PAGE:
By Jean Van Dyke

The Midwest has gotten a lot closer to the Far East since the completion of Terminal 2 at the Port of Grays Harbor in Aberdeen, WA. In a joint venture, the Port, Ag Processing Inc. (AGP), Omaha, NE, and the Puget Sound & Pacific Railroad (PSP) created a deep water port facility which is a day closer to the markets of the Pacific Rim than any other West Coast port, cutting two days from the journey. Since Asia currently imports one-third of the soybean meal exported by the United States and represents nearly all the increase in meal demand during the past 10 years, it is a market worth pursuing.

At the groundbreaking for the facility, AGP CEO Marty Reagan shared his vision of “a steady flow of rail cars transporting agricultural products from the Midwest to the West Coast for connection with world markets.” A year and four months after that groundbreaking ceremony, the first ship arrived in the port – but the process, from inception to completion, actually took more than four years.

The Port of Grays Harbor
The development of the $14.5 million project began when AGP, the largest soybean-processing cooperative in the world, was looking for a place to store carloads of soybean meal and other products for loading ships at a port on the Columbia River.

“The port encompasses 1,400 acres, with a 600-slip marina, an airport, marine terminals and industrial properties. AGP/PGH is the first grain terminal.

To accommodate the mile-long 110-car unit trains coming in from the Midwest, the Port of Grays Harbor constructed a new 8,400-foot loop track at a cost of $5 million. The port funded $3 million and the Washington State Department of Transportation funded $2 million of the cost, to help the Port win the business, preserving jobs and rail freight service to Hoquiam.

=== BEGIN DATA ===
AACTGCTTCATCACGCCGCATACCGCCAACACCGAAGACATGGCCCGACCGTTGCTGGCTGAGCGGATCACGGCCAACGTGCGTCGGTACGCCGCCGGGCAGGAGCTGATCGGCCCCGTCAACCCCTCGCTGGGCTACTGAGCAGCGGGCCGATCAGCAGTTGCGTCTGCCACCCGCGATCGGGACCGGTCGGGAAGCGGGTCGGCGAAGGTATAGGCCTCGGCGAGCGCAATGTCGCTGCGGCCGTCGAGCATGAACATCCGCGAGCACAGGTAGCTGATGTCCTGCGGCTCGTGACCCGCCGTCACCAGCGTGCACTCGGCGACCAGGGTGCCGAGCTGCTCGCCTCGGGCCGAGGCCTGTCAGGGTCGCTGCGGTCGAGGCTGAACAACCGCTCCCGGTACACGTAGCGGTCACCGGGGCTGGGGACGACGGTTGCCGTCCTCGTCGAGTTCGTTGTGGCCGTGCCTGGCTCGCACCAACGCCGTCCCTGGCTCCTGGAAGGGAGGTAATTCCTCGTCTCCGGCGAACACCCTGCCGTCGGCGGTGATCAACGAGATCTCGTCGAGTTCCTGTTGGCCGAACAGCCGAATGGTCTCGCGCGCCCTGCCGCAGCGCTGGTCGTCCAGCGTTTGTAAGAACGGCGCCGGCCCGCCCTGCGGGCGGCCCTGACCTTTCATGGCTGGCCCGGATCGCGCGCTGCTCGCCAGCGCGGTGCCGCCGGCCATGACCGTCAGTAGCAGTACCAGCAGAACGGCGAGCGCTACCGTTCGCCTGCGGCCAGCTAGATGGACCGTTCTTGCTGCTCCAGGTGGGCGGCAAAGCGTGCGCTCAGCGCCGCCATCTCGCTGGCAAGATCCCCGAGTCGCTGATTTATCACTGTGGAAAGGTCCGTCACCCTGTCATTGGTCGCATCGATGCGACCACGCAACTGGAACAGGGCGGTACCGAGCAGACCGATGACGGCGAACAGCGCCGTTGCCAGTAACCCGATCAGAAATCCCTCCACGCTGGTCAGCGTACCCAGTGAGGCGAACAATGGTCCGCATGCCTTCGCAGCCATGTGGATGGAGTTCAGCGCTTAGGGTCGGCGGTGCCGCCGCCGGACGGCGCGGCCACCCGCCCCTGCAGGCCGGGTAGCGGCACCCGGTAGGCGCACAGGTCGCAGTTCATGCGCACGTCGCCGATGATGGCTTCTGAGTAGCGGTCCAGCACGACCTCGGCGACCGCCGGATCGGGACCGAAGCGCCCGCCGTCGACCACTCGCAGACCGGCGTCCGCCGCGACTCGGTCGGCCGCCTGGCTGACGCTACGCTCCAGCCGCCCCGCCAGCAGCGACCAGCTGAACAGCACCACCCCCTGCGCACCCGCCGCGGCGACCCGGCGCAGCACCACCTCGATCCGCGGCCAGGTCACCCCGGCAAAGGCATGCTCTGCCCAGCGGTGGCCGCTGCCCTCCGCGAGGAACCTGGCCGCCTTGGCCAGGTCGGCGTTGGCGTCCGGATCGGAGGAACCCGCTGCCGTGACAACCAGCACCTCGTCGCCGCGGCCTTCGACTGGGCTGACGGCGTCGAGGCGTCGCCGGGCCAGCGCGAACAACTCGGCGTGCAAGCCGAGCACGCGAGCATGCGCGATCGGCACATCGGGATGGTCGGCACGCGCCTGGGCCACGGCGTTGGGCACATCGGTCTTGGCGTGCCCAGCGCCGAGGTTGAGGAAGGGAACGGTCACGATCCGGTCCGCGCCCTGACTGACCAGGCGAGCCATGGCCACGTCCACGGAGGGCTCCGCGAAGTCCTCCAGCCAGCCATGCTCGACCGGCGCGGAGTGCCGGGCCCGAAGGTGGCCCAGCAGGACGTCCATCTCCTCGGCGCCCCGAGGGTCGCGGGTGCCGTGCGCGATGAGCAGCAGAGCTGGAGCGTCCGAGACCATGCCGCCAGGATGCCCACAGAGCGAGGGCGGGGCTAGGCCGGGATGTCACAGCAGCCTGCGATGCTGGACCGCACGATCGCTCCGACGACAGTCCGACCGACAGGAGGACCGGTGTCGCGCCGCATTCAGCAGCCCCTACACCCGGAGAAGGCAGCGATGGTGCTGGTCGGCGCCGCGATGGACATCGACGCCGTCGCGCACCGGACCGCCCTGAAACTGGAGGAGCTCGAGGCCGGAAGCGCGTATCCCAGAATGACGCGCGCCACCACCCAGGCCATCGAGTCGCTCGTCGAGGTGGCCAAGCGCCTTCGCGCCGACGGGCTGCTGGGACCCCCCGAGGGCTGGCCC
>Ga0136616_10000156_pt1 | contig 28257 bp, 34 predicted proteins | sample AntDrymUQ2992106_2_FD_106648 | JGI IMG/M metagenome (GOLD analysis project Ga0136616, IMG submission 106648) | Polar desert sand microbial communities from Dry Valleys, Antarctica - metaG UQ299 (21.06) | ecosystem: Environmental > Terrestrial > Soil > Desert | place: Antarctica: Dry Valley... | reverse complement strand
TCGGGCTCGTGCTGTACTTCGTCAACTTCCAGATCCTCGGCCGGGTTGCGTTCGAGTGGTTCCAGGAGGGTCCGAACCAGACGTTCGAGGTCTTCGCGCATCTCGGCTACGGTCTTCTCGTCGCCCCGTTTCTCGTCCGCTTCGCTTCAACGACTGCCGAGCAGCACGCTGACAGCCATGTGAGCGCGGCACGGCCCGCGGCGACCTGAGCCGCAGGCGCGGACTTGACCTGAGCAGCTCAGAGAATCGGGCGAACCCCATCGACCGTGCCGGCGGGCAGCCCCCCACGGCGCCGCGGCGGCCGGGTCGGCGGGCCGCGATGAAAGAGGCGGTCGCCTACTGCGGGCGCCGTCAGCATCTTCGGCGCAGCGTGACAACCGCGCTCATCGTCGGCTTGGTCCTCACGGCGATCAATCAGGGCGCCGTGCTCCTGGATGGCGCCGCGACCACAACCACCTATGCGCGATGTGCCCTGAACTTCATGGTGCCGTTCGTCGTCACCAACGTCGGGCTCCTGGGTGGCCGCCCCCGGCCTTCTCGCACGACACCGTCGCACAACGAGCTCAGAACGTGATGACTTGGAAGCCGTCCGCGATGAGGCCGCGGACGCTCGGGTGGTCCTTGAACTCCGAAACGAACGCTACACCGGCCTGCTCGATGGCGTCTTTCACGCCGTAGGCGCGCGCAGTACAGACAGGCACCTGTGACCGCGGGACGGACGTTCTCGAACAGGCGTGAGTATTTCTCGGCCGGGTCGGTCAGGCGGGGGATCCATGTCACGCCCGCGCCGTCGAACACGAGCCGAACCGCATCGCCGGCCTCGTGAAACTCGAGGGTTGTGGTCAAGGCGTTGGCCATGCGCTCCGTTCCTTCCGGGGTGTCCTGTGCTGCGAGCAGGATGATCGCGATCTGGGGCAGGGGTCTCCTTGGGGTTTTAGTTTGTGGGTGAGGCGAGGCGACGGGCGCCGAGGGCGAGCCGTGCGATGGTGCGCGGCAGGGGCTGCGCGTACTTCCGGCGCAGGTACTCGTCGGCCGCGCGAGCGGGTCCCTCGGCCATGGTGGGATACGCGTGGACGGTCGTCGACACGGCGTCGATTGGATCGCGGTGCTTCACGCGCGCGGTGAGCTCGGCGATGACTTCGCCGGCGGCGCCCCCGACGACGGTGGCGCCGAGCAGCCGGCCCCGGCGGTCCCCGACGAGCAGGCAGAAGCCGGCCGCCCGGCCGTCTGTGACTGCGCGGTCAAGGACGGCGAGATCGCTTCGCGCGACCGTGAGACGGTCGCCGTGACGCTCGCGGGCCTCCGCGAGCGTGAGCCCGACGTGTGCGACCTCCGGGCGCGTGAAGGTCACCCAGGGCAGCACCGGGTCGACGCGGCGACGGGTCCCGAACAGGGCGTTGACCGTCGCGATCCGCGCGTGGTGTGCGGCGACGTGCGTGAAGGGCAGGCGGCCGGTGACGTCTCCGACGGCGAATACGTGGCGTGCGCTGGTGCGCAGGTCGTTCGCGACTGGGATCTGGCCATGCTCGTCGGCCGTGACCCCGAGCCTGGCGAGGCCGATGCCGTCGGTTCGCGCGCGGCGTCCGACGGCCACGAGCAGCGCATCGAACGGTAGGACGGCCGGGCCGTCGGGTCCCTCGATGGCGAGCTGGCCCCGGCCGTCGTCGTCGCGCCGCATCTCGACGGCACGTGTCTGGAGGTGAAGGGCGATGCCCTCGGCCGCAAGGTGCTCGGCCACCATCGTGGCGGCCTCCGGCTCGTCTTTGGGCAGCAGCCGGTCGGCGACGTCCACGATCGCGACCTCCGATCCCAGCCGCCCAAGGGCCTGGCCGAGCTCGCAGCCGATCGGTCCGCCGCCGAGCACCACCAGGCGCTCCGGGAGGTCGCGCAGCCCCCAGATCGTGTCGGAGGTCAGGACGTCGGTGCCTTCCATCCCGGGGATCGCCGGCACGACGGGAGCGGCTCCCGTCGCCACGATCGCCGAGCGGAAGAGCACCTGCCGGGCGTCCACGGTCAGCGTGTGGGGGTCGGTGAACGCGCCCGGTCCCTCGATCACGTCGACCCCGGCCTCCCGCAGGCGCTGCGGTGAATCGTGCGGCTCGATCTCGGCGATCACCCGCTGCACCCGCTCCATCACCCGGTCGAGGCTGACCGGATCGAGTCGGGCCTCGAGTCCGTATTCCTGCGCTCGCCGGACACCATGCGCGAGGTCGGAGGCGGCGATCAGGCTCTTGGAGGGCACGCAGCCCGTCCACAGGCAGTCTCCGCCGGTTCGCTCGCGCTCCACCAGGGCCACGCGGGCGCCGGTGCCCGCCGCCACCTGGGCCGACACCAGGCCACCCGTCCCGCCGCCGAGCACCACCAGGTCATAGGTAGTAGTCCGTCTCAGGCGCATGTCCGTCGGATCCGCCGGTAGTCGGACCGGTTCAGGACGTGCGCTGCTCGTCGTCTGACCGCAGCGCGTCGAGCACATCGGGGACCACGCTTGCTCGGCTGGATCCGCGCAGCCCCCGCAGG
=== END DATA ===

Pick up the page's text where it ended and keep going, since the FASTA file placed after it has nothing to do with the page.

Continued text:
Cooperative effort
The facility consists of a receiving building with a 100-foot-long pit, which accommodates the unloading of two railcars at once, shuttle conveyors enclosed in tubes which run from receiving to a scale and sample tower and again to the mobile loader, and the 600-footlong mobile loader itself.

A 100-ft. by 600-ft. concrete apron holds the loader, located on 75 acres of paved, secured cargo yard, near dock warehousing.


Keeping track of railcars
With 3,000 to 4,000 cars expected to arrive annually, loaded with assorted products, including soybean meal, Amino Plus, corn, corn gluten meal and specialty products which must be loaded into the correct hold, it is crucial that transloading be done both quickly and accurately. To ensure speed and accuracy, AGP called on CompuWeigh, located in Cheshire, CT, to automate the 10-car/hour rail receiving and the 60,000 bu./hour process scale and its associated controls.

cs_10_3“This project was more involved than other automation controls because instead of just unloading a unit train, we had to make sure that several commodities were separated into batches according to which of the seven holds of the ship they had to be in,” explains Jim Gavrish, automation manager at CompuWeigh. “As the cars come into the port, a reader scans the tags, making an initial check that the railcar is supposed to be at the facility, based on the pre-advise list the harbor receives electronically.